Singer/songwriter Gilbert O'Sullivan successfully
combined a flair for Beatlesque popcraft with an
old-fashioned music hall sensibility to emerge as
one of the most distinctive and popular new
performers of the early 1970s. Born Raymond
O'Sullivan in Waterford, Ireland he went on to
attend art school in Swindon, England, writing
songs throughout his formative years and sending
out demo tapes to little avail. After graduating he
went to work in a London department store; one
of his co-workers there was under contract with
CBS, and soon O'Sullivan was signed to the label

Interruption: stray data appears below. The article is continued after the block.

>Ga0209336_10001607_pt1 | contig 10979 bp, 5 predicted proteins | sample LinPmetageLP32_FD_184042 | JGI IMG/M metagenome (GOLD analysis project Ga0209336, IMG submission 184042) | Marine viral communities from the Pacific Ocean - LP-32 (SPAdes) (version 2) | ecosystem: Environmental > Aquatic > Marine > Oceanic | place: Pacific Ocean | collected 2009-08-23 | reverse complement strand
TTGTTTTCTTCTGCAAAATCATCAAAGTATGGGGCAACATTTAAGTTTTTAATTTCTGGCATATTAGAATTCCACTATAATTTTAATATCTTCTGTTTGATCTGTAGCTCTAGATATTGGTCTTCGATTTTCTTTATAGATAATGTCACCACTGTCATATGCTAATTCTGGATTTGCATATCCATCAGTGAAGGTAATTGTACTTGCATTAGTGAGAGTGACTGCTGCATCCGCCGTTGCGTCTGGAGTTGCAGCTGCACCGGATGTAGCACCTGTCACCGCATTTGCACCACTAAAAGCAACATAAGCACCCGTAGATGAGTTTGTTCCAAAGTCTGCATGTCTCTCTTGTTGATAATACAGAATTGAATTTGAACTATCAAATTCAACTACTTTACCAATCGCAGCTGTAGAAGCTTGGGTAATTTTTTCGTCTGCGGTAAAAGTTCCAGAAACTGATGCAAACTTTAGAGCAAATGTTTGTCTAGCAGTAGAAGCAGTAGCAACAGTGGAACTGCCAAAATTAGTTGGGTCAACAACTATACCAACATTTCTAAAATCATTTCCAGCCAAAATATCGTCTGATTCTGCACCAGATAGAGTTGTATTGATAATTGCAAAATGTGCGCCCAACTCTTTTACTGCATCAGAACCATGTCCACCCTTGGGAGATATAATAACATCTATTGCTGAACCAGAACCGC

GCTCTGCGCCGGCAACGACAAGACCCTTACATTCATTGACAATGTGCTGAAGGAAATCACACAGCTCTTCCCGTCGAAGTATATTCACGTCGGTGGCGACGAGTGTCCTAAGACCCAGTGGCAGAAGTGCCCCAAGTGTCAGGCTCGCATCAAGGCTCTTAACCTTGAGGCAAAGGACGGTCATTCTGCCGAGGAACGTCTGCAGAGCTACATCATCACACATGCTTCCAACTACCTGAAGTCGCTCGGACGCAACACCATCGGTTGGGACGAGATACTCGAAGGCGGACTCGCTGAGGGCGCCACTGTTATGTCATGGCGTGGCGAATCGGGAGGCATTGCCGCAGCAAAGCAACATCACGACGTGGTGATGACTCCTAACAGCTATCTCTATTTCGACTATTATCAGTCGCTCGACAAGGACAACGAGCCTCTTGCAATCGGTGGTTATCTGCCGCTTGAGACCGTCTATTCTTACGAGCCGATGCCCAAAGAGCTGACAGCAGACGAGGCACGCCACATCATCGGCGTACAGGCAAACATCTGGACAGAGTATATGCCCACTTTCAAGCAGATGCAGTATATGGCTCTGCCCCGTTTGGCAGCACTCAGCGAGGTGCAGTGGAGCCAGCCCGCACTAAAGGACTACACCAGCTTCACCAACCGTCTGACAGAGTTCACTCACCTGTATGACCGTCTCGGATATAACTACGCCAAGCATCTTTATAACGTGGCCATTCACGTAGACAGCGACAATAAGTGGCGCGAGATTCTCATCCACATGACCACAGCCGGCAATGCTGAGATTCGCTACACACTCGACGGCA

as well. The wit and craft of O'Sullivan's music
aside, much of his early success was predicated
on his unusual image - at the peak of the hippie
movement, he resembled nothing so much as a
Depression-era street urchin, complete with
pudding-bowl haircut, short pants, and flat cap.
As quickly as O'Sullivan ascended to fame,
however, his star began to fall. Although singles
like "Ooh Baby" and "Happiness Is Me and You"
continued to chart, they sold increasingly fewer
copies, and after 1973, his overseas popularity
essentially ceased altogether.